chapter  7
10 Pages

Conclusion: Loss and Recovery in the Digital Era

One of the observations at the outset of this book was that digital technologies appear

to be proliferating everywhere but that many of their analogue equivalents have not

disappeared and have, in some cases, also been increasing in number. I suggested that

this might invite us to reflect upon precisely what the relations are between analogue

and digital culture and what could be meant by a transition from one state of affairs

to another. At various points throughout the book I have suggested that Latour’s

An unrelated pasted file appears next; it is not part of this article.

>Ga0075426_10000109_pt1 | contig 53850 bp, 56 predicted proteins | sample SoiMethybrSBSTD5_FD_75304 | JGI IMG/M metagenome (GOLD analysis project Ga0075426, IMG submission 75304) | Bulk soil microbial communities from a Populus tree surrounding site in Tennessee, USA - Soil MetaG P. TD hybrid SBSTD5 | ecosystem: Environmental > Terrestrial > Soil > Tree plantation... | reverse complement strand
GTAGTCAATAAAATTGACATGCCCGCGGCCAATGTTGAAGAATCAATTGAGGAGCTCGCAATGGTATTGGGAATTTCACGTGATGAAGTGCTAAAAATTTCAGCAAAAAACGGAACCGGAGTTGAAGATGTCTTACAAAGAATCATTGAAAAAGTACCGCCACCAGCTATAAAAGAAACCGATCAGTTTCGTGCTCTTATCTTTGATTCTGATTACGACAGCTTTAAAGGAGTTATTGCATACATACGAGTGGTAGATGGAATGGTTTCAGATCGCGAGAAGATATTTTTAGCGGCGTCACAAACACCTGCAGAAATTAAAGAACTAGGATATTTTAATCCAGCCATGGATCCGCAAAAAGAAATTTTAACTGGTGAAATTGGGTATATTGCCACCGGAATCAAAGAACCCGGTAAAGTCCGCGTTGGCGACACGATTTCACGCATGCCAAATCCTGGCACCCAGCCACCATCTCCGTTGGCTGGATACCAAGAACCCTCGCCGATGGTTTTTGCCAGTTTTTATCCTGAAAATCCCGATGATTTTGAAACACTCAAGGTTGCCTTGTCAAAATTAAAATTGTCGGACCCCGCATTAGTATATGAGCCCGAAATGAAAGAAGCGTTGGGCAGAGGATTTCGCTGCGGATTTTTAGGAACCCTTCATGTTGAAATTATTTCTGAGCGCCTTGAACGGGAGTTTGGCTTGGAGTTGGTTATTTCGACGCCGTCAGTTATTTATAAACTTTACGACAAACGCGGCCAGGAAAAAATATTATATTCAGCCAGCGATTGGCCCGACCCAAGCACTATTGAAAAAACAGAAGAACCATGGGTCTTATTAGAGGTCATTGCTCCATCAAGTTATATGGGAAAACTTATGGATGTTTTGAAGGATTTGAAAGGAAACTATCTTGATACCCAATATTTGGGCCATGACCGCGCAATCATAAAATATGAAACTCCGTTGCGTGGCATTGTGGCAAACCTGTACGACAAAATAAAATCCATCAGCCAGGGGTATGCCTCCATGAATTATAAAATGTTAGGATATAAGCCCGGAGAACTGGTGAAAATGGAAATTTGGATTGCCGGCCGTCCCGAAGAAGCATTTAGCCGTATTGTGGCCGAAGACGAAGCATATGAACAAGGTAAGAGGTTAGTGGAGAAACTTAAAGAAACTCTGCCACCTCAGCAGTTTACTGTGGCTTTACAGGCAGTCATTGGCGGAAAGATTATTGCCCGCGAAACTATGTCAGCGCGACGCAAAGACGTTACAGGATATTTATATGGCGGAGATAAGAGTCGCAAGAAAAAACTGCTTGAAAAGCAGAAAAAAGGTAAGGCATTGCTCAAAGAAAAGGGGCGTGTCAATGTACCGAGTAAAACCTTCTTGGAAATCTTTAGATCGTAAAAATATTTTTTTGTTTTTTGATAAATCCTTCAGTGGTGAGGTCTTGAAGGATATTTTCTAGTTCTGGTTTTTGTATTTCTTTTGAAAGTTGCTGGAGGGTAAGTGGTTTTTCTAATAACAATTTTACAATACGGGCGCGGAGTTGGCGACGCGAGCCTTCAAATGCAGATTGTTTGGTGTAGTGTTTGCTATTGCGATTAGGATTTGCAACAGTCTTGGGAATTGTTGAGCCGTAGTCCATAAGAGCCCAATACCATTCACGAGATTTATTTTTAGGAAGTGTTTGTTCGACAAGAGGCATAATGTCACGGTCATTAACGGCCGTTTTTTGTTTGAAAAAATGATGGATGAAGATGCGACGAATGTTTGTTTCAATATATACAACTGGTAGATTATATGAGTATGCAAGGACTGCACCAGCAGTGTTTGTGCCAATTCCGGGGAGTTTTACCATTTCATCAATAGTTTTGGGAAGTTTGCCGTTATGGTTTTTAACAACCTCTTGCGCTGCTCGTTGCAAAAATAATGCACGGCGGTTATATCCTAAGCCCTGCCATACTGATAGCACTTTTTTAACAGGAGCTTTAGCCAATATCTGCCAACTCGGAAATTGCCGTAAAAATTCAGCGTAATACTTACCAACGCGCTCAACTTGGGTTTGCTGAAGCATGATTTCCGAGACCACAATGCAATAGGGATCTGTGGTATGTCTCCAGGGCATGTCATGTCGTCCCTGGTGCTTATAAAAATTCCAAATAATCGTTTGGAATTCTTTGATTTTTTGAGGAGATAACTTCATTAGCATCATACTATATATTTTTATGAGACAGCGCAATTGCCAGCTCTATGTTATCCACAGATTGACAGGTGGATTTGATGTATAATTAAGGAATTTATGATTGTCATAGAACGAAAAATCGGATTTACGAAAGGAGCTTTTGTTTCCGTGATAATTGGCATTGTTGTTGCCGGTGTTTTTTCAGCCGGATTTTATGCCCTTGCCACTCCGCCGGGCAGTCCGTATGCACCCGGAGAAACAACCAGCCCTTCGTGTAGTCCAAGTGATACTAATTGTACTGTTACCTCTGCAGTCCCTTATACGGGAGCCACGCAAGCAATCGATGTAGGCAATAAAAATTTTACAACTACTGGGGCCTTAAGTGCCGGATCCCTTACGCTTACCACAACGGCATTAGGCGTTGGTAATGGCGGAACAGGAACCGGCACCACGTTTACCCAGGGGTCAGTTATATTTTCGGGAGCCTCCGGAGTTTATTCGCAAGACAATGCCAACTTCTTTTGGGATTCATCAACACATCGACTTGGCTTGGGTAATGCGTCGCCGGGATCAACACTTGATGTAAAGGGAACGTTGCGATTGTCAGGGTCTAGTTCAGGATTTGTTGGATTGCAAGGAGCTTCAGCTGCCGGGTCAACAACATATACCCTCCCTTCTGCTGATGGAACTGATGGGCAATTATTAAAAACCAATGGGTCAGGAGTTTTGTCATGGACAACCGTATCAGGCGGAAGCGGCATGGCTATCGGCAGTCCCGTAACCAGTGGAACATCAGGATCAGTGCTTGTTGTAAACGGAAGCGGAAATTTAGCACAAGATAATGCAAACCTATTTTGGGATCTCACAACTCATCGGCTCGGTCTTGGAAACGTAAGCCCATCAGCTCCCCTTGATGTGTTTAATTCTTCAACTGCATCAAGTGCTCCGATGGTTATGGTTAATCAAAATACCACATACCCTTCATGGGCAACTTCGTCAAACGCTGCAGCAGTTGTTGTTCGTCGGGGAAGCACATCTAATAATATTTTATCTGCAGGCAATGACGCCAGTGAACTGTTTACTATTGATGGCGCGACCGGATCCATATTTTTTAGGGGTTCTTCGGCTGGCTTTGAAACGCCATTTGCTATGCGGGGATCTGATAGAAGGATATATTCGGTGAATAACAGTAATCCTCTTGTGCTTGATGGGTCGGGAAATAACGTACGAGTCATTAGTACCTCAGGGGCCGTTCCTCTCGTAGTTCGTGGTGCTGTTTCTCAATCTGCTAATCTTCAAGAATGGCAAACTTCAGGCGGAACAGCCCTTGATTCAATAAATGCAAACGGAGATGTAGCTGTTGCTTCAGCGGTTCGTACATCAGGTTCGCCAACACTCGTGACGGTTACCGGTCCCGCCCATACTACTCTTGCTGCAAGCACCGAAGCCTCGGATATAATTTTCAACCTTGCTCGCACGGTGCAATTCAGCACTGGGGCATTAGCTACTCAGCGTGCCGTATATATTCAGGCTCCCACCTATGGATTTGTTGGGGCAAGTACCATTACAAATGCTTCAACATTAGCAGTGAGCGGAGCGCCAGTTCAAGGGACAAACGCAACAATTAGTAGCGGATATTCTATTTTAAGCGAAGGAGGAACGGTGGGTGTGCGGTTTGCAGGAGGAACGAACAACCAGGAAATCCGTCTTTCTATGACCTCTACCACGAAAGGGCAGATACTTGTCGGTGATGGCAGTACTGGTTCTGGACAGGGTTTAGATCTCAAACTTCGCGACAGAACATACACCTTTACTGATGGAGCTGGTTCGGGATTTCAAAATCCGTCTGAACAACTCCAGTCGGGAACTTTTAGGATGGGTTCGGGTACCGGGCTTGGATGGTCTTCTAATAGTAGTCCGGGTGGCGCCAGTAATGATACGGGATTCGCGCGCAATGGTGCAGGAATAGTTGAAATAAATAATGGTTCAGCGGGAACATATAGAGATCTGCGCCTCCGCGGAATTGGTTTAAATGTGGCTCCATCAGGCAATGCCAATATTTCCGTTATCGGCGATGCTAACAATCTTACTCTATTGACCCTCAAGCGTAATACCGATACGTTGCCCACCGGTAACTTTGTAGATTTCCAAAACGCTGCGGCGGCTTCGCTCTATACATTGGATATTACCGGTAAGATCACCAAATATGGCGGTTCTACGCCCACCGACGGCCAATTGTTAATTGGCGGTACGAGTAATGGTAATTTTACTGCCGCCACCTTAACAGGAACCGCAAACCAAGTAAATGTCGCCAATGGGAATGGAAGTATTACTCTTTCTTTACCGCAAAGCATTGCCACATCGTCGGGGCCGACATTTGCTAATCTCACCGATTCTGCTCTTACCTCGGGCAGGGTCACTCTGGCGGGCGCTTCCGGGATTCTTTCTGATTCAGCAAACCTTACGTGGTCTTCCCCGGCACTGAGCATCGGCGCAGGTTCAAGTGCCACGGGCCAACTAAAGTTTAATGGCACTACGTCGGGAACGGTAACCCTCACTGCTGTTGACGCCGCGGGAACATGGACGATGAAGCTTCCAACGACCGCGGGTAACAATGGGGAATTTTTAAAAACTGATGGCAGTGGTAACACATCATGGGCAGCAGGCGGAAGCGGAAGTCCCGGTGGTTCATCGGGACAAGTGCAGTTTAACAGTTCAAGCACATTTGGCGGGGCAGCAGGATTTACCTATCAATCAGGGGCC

notion of ‘reshuffling’ might be an apt metaphor for thinking about ‘transitions’ in

terms of how materials of cultural environments become momentarily visible when

reordered around digital ideals of access, interactivity and authenticity:

I have conceptualized cultural environments as more or less effective configurations

of narrative ideals or positioning, objects, and practices. These relational materials

and the processes through which they come to resemble forms of order become

more visible when explicit attempts to reorder them are made. The simple idea of the

book has been to explore this idea in relation to both digital culture theorizing and to

grounded engagements in specific environments. In this rather general sense, what

is common to the three institutional environments explored is how the adoption of

digital technologies have precipitated and engendered highly significant but different

kinds of reshuffling.